Laëtitia Bénard, leader of Allen & Overy’s Paris IP practice and co-head of the life sciences group, outlines her hopes for the right legacy for future generations of women.
Did you face any challenges or barriers when you first started your career?
I passed the Paris Bar in 2000. At that time there were a large number of challenges for women, including the approach to human resource management, team structure and salaries.
Women in top management positions in the IP field were the minority and the industry was very conservative. Patent law in particular, because of the complex technical issues it entailed, was generally considered as “suitable for men only”.
"We are now seeing women having bigger roles in the IP industry and more female IP leaders, but there is so much more to do."
These challenges resulted in women leaving the IP profession and an ensuing lack of female leaders. For me, this meant a lack of inspiring IP leaders who weren’t men so I had almost to create my own career path.
What did you understand about IP before you joined the industry?
I decided to move towards IP as a law student because I very much enjoyed this subject during my studies. I enjoy literature, music and arts and choosing to follow an IP-oriented career allowed me to mix my two great passions: law and arts.
I was attracted by the idea that my skills would help protect great ideas and unique products, thus allowing me to make a contribution to these works. When I started studying IP law, I quickly became passionate about patent law, and immediately enjoyed the skills it required to be able to tackle both complex technical and legal issues.
How do you think women’s role in the IP industry has changed since then?
Even today, the collaboration among women is not where it could be, but there have been some improvements in recent years. Efforts have been made to inspire and empower women to reach their professional potential.
Also, there is a real commitment to facilitate a truly balanced life. We are now seeing women having bigger roles in the IP industry and more female IP leaders, but there is so much more to do.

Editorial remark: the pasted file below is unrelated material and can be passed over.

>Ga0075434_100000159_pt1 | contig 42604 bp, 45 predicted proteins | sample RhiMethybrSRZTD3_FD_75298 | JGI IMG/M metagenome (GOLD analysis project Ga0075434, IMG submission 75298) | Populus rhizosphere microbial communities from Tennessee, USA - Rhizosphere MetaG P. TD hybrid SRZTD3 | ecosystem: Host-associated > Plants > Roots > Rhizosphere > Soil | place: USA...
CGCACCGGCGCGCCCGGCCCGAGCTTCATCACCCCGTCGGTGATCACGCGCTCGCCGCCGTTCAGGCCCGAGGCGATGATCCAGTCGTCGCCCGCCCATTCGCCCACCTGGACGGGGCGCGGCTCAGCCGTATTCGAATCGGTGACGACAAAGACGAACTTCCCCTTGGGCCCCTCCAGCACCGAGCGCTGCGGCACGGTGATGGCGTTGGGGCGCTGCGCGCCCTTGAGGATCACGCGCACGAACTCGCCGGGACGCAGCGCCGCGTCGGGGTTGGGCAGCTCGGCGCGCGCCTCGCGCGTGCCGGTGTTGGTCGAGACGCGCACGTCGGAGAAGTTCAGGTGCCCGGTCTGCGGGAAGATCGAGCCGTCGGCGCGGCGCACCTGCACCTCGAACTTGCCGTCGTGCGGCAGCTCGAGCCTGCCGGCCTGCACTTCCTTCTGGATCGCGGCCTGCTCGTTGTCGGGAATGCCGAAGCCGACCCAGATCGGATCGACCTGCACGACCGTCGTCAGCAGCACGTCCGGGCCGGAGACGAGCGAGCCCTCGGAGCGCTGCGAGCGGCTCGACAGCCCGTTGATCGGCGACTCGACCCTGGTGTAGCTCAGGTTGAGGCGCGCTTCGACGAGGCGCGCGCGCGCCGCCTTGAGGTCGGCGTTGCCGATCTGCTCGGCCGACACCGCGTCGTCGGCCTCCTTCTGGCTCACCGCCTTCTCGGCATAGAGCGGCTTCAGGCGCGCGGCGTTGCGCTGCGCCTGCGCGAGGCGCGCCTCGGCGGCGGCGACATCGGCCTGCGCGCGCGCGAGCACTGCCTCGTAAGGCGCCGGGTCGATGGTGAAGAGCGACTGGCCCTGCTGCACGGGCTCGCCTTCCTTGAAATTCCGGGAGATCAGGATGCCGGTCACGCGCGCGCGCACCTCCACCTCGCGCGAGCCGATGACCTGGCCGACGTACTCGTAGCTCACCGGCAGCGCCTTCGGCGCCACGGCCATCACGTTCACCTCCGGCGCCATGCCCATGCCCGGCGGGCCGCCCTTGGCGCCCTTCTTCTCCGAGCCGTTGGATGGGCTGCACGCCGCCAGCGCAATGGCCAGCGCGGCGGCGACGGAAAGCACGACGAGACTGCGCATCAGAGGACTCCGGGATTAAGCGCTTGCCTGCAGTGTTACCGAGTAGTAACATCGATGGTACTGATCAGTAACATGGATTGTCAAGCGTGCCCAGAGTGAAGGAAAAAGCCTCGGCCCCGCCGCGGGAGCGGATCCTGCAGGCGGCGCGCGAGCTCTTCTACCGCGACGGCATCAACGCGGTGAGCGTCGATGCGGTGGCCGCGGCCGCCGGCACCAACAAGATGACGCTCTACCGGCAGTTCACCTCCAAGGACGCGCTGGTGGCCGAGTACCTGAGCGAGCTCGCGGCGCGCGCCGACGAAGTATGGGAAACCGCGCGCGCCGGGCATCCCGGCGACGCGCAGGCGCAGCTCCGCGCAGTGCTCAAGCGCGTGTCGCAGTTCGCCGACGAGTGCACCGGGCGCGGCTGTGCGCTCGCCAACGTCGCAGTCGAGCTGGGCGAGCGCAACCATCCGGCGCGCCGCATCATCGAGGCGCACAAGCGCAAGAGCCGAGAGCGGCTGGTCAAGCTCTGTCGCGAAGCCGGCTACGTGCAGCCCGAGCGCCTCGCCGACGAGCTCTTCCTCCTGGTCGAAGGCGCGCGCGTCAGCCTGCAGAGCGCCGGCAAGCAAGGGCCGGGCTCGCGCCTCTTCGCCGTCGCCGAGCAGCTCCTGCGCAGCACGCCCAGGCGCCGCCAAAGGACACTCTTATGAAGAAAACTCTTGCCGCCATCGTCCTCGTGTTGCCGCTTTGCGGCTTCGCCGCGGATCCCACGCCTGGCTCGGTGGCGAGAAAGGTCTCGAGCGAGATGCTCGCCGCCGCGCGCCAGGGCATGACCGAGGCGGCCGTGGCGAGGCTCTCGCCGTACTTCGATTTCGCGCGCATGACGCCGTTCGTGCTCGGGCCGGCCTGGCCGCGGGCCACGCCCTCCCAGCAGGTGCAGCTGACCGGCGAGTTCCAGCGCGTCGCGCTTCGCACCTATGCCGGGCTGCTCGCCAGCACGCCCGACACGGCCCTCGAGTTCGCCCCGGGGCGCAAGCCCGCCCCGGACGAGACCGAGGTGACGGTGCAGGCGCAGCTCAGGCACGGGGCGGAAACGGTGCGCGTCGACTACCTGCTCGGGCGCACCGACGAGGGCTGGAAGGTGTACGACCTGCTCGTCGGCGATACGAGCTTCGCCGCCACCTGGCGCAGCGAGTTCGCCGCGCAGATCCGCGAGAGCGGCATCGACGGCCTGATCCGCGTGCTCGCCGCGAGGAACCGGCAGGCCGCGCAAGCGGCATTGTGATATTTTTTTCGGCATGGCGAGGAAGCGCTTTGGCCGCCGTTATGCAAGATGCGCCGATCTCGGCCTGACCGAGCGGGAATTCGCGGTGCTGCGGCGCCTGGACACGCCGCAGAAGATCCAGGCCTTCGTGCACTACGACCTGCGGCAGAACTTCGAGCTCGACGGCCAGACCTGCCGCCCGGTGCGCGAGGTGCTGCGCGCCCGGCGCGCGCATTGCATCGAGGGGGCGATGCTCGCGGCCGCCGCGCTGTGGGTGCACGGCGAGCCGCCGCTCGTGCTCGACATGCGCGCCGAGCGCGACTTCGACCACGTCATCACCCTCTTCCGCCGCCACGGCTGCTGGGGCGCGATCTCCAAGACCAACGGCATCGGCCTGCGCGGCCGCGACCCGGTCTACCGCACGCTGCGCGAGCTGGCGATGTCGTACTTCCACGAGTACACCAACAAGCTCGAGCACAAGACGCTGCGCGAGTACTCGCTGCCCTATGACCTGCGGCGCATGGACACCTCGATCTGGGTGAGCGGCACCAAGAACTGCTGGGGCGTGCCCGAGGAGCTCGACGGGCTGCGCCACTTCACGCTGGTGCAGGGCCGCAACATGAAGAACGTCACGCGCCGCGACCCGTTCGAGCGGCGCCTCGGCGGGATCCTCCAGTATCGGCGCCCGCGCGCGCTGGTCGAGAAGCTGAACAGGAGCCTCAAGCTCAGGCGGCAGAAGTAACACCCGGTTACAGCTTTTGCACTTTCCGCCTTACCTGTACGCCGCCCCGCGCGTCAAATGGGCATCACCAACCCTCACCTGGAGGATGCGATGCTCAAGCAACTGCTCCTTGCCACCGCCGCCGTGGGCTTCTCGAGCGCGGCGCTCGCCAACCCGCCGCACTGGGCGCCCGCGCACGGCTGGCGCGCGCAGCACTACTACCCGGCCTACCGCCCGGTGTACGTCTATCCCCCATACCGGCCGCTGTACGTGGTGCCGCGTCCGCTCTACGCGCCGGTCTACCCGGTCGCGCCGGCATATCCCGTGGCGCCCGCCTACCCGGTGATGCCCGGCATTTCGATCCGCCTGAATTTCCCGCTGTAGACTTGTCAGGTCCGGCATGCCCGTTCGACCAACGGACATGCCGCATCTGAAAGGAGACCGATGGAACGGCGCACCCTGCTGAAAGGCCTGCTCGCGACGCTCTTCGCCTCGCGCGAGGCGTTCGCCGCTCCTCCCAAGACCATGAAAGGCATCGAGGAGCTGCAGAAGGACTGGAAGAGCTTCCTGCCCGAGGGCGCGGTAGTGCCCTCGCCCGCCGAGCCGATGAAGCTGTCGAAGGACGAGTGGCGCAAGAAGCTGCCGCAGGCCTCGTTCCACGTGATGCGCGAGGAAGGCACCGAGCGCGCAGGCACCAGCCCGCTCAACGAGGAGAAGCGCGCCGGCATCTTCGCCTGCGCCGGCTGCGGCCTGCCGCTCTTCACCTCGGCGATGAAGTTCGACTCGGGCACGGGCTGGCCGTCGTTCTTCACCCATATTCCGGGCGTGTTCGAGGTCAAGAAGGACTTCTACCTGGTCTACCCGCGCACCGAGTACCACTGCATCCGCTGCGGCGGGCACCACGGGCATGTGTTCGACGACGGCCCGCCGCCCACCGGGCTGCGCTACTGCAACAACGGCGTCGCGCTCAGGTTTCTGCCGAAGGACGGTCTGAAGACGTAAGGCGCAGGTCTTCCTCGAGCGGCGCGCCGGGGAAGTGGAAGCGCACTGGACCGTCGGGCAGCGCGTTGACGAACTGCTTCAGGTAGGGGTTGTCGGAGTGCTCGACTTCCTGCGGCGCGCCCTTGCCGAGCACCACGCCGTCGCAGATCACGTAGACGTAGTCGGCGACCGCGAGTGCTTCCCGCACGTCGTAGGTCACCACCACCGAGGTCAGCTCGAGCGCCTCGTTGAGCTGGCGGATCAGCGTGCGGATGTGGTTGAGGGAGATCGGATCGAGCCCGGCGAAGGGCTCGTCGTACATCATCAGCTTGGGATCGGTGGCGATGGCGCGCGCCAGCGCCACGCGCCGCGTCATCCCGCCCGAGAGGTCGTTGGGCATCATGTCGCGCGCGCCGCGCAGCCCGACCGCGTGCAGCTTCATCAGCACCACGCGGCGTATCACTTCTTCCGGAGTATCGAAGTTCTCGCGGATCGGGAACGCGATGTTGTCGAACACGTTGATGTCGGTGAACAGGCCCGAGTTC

What more can the IP industry do to encourage the participation of women?
It should encourage more cooperation between women and true diversity in the profession. Women and men bring different qualities to the industry; women have a huge potential and could become a major asset for any business. To realise this potential the professional environment needs to allow women to become aware of their capabilities and give them the opportunity to fully develop their skills.
The industry could also create more opportunities for women to grow personally and professionally at the same time. The workplace structure and demands should not force women to choose between a fulfilled personal life or a career, but offer a more flexible and innovative approach.
How can the industry support innovative and creative women in bringing their ideas to market?
By creating a forum for interaction among women in IP, allowing an exchange of experience and also to reflect on the changes to be made to the work environment, such as more flexibility and setting up communication channels.
The industry would also benefit from the creation of a national and an international network for women in IP to bring their ideas together. While there are some already in existence they are patchy across jurisdictions and a more global approach, with standardised local communities, would really help.
It goes without saying that while it is important to connect women together men should not be eliminated, and in an ideal world the community would be diverse.
Who or what inspires you?
Creating the right legacy for future generations of women. Our commitment today to promote gender equality and women’s empowerment will allow future generations to develop their full potential instead of being confronted with the challenges we have faced.
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World IP Day 2018, Laëtita Bénard, Allen & Overy, future generations, legacy, life sciences